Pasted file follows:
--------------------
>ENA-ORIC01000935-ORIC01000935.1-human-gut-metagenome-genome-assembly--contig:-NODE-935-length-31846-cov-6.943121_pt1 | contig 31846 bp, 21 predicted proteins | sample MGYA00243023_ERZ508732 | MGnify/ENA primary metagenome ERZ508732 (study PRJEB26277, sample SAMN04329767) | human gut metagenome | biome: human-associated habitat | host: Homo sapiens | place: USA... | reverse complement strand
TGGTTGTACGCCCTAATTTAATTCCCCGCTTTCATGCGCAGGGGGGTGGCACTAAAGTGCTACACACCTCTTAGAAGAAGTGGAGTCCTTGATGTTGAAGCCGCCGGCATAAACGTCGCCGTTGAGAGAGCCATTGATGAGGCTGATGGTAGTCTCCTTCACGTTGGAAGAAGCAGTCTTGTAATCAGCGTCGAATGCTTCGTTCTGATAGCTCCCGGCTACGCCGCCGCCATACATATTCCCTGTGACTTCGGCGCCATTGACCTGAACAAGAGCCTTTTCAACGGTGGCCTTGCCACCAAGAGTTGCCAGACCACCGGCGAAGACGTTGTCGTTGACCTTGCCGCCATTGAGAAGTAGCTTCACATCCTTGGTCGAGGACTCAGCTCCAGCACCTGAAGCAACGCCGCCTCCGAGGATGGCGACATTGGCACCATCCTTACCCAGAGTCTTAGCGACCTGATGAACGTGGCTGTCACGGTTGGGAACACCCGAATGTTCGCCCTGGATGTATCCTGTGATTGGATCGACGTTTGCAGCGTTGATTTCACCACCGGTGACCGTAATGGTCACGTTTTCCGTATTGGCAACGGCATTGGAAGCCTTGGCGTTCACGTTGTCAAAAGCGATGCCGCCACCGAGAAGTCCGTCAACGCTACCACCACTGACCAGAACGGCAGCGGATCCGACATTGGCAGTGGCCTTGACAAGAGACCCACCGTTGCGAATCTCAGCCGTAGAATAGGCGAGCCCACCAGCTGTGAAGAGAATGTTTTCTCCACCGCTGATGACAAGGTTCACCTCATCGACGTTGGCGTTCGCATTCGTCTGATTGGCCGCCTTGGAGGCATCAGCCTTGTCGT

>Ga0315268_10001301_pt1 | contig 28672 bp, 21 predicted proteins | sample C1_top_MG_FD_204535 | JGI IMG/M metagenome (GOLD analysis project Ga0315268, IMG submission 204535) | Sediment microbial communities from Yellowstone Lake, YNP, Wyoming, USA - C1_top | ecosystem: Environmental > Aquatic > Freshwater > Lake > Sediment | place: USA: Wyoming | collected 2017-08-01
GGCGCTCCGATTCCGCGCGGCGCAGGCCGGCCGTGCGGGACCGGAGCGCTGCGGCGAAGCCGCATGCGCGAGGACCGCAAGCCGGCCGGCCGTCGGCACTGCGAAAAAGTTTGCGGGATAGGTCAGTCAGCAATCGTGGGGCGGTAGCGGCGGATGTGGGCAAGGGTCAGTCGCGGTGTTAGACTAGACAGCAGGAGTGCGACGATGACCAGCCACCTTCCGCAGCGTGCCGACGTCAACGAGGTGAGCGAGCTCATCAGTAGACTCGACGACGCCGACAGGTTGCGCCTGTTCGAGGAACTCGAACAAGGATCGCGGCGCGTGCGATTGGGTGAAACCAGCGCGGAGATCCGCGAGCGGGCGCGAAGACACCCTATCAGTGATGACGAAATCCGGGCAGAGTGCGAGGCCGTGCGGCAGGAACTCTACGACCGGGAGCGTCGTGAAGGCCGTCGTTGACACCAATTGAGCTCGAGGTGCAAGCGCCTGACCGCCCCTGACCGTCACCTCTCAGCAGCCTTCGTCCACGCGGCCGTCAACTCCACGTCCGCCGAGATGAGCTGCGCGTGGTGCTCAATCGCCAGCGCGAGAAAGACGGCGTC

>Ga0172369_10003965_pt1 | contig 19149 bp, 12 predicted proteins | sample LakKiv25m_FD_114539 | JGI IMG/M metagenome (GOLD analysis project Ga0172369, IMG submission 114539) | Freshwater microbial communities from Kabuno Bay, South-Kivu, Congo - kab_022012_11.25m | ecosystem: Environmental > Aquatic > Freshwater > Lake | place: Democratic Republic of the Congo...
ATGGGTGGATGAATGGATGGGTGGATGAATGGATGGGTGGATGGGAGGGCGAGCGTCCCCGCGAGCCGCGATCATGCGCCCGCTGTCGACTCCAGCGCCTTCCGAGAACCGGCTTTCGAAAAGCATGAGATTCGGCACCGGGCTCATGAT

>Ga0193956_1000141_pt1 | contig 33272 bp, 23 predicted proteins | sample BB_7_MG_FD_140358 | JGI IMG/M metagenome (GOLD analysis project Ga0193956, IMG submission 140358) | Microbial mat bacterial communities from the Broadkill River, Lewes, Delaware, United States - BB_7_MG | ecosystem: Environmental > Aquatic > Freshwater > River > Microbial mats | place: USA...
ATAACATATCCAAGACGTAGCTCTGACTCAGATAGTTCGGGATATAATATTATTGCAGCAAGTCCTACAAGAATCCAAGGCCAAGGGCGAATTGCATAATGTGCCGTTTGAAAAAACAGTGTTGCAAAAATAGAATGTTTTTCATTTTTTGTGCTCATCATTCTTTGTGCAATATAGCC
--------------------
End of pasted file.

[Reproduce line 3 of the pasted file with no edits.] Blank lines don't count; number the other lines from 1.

>Ga0315268_10001301_pt1 | contig 28672 bp, 21 predicted proteins | sample C1_top_MG_FD_204535 | JGI IMG/M metagenome (GOLD analysis project Ga0315268, IMG submission 204535) | Sediment microbial communities from Yellowstone Lake, YNP, Wyoming, USA - C1_top | ecosystem: Environmental > Aquatic > Freshwater > Lake > Sediment | place: USA: Wyoming | collected 2017-08-01